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A measure of the total inflation that is experienced throughout an entire economy. Headline inflation is based off of the U.S. Bureau of Labor Statistics'Â Consumer Price Index (CPI). In contrast, the core CPI, which is used to mearue core inflation excludes price fluctuations in the food and energy sector due to their seasonal or volatile movements. See: Consumer Price Index (CPI), Inflation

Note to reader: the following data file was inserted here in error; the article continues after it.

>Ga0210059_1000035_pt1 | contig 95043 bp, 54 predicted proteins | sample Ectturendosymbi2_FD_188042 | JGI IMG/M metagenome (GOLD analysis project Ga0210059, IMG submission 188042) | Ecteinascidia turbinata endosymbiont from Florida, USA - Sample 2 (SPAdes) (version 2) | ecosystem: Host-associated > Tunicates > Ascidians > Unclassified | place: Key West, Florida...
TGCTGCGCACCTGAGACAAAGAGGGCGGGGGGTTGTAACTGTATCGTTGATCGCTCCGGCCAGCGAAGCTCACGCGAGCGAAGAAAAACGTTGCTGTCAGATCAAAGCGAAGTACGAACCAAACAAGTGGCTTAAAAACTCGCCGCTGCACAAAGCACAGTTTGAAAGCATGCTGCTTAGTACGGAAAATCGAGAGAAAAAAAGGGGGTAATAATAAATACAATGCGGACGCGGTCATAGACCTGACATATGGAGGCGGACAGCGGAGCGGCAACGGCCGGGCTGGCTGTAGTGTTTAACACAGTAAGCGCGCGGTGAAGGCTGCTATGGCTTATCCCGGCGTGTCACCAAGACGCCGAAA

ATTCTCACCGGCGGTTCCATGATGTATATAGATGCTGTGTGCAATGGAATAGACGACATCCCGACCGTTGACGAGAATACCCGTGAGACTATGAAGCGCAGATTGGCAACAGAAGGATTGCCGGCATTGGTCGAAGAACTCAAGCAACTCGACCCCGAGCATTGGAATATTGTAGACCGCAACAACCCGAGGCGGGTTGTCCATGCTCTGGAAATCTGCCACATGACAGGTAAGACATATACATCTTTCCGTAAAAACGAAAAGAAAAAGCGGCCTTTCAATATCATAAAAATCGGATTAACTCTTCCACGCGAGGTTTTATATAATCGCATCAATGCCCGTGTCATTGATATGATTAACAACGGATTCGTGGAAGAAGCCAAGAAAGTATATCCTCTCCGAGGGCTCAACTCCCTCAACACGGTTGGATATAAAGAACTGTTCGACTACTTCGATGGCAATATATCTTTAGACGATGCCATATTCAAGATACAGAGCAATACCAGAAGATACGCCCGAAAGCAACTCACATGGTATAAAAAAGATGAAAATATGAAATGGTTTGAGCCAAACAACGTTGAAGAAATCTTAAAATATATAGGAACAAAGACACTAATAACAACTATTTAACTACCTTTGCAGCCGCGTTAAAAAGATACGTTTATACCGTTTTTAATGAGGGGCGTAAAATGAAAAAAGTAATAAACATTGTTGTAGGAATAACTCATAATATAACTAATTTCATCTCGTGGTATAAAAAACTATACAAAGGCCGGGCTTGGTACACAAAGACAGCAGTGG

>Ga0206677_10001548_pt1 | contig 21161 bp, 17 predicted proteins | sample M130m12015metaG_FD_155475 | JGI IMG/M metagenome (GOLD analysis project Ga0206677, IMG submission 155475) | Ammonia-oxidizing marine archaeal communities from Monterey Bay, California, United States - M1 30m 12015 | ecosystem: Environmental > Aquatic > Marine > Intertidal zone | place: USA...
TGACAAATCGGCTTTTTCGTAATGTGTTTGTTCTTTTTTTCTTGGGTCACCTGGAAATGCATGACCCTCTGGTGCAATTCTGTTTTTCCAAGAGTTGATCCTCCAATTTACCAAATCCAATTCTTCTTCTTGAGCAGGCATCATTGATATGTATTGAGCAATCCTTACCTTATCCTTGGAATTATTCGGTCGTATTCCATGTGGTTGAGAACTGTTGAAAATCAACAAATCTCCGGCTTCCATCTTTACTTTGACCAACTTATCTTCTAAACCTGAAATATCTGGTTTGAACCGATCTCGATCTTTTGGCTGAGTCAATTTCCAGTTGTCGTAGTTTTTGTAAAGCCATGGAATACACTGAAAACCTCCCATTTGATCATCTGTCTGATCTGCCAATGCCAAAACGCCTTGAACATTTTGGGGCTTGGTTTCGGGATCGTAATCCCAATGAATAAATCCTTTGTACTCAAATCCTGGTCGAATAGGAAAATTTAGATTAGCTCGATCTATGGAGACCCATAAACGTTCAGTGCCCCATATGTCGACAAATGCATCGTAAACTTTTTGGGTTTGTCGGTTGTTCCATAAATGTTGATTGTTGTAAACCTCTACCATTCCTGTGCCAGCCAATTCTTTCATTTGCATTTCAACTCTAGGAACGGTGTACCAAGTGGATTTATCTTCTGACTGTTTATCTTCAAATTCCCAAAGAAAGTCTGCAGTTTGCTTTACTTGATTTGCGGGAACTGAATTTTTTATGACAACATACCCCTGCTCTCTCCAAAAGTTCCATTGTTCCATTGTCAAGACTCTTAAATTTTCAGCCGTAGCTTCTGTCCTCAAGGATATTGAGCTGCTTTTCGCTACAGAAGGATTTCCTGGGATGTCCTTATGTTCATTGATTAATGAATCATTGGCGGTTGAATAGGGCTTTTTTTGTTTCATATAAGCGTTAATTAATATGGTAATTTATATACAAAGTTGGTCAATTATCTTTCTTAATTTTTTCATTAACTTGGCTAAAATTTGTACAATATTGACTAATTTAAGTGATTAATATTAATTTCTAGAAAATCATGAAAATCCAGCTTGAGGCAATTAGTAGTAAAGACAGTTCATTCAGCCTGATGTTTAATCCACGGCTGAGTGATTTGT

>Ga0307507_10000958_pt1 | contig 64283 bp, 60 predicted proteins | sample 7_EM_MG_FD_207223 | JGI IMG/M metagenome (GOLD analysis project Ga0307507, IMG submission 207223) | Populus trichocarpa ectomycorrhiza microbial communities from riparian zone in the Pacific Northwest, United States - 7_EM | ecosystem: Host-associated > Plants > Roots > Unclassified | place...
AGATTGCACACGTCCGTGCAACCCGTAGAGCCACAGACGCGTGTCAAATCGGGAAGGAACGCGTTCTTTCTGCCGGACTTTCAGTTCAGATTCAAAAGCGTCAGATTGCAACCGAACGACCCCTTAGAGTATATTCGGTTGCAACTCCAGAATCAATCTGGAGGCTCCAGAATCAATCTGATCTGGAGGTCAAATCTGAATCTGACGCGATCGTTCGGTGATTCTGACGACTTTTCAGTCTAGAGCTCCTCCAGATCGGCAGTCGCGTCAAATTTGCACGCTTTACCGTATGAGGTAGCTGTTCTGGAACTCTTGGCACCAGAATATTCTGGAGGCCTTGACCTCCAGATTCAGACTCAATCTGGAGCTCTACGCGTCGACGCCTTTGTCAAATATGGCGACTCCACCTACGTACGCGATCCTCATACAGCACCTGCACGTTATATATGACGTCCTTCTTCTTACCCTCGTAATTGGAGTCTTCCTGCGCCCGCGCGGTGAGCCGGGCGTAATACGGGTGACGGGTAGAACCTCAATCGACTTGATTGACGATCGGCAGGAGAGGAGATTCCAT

The total inflation present in an economy. That is, headline inflation indicates the percentage by which prices rise over a period of time without making any major adjustments. While headline inflation is a good indicator of the inflation that consumers feel, it may not accurately show the amount by which the value of a currency is reduced. This is because headline inflation includes changes in prices to things like food and energy, which are quite volatile and may move up or down independently of underlying inflation. For this reason, some analysts prefer to use the core inflation metric (which excludes volatile commodities) when calculating inflation. See also: CPI.